- Since July 5th, investment grade (IG) and high yield (HY) credit spreads tightened (i.e., improved) dramatically to levels near their 10-year averages after mounting recession fears fueled a period of notable stress.
- U.S. credit spreads now appear overly sanguine given the aggressive, synchronized global monetary policy tightening and its lagged impact on economic activity.
- We view credit spreads’ sharp recovery as an opportunity to reduce exposure in U.S. corporate bonds, particularly for investors who have created sizeable overweight positions over the past few years in search of higher yields.
- In periods of slowing economic activity, total returns within fixed income tend to benefit from higher overall credit quality, either by shifting to higher rated corporate issuers or adding to high quality alternatives, such as U.S. government debt.
IG and HY corporate bond spreads, or the differential between each sector’s yields and U.S. Treasury yields of the same maturity, rose significantly throughout the first half of 2022. Credit spreads tend to widen in periods of growing economic concern and risk aversion among investors, with HY susceptible to far more dramatic widening than IG given its riskier characteristics. In the first half of the year, increasingly hawkish Federal Reserve (Fed) rhetoric, the most rapid sequential rate hikes in three decades, generationally high inflation, and softening economic data provided the catalysts.
More recently, spreads have returned to historically normal levels. Speculation that the Fed may soon decelerate its policy tightening, a tick down in inflation, and July’s strong unemployment report eased recessionary concerns and restored risk appetites. U.S. corporate bond funds have enjoyed a month straight of stable inflows.
Broadening inflationary pressures and strong labor data suggest the Fed will maintain its aggressive policy stance in the months ahead with additional rate hikes and balance sheet reductions. Furthermore, monetary policy works with a significant lag. The negative impact of the Fed’s current tightening cycle on the U.S. economy will continue to reveal itself well into next year via softer consumer demand and higher borrowing costs.
While a recession is not a foregone conclusion, the sheer size and pace of the Fed’s tightening is likely to weigh meaningfully on the economy and market sentiment. With each rate hike, the path for a soft landing grows increasingly narrow. With that in mind, we view the recent reprieve in credit spreads as an opportunity to reduce credit risk at relatively attractive valuations, particularly in HY.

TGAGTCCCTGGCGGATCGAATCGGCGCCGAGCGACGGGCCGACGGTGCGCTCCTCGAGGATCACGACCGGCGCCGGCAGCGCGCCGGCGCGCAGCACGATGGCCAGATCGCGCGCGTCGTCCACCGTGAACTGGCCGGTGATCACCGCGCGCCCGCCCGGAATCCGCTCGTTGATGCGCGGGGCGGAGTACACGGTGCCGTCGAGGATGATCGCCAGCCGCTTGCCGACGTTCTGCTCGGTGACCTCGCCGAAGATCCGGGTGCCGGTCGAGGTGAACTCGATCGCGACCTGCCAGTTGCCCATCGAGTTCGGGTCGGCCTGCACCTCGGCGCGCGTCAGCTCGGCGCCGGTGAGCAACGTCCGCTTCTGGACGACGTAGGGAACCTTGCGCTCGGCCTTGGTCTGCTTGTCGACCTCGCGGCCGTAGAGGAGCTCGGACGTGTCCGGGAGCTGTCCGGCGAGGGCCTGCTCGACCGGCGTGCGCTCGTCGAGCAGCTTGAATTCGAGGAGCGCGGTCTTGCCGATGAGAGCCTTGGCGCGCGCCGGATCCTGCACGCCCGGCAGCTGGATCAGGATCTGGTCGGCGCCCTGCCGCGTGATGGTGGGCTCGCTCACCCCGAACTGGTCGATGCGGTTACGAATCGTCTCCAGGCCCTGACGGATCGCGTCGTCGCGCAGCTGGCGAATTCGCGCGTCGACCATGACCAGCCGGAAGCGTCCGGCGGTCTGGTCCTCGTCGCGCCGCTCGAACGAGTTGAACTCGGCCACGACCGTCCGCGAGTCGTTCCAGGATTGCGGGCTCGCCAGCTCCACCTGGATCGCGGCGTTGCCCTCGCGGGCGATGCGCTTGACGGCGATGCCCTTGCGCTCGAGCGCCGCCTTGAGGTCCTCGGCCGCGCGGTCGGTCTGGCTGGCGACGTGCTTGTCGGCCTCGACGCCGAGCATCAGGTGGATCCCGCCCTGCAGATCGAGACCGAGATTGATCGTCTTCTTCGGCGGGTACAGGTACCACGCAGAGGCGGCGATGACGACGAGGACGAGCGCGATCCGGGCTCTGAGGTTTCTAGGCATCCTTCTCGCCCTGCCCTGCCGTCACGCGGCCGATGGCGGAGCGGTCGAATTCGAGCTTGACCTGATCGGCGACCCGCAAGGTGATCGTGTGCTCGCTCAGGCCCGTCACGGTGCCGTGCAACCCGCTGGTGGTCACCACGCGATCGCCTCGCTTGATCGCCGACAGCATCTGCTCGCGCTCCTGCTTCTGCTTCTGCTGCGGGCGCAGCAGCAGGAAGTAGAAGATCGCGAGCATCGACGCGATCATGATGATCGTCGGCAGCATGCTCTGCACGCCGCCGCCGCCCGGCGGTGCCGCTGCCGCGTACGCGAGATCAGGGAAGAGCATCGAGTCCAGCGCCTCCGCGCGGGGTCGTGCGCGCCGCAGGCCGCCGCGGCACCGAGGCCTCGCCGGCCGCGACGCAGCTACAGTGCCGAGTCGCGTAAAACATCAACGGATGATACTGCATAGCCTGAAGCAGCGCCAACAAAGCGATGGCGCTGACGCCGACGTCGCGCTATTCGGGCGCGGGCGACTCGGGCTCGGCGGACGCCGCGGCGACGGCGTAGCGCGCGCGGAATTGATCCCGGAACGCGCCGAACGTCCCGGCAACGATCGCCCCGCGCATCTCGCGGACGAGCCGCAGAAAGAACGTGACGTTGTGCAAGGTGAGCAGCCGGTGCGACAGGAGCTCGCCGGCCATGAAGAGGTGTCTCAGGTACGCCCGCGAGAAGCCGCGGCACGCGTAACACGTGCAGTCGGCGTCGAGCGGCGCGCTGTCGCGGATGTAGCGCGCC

As the risk of deeper economic downturns mounts, credit spreads typically widen – sometimes very quickly – and can create periods of strong underperformance. This is especially true in HY corporate bonds, which carry a higher correlation to U.S. equities than IG corporates. Following their recent rallies, we believe current credit spreads fail to reflect the future drag that Fed policy is likely to create, even if a recession is ultimately avoided.
IG and HY credit spreads are significantly lower than previous periods of economic stress, such as in 2011 (Greece debt crisis, U.S. credit rating downgrade) and 2016 (previous Fed tightening cycle, global slowdown and oil supply glut). In particular, HY spreads are a far cry from those reached during the previous three recessions, which have averaged 1,369 (13.69%) basis points. Timing a tactical shift ahead of rapid spread widening is difficult, and economic uncertainty remains extremely elevated. Therefore, we would prefer a potentially early and proactive approach in increasing portfolio quality.
Additionally, instances of defaults among HY corporate issuers remain historically low at just 1.4% for the 12-month period through July. Many U.S. companies’ balance sheets swelled as a result of the Fed’s massive stimulus measures, resilient consumer demand through the pandemic, and large new debt issuance to raise defensive cash positions. However, corporate balance sheets are now showing early signs of deterioration. Although earnings have remained resilient, cash on hand has declined. At today’s much higher interest rates, issuing new debt to raise cash is far more costly than in the previous two years. Refinancing outstanding debt is a less economically feasible option for issuers that captured the low borrowing costs of the previous decade. The Fed’s rate increases and the end of the fiscal stimulus era have also tightened financial conditions significantly, which is set to continue. Therefore, we expect HY default rates to trend higher from historically low levels and push credit spreads higher.
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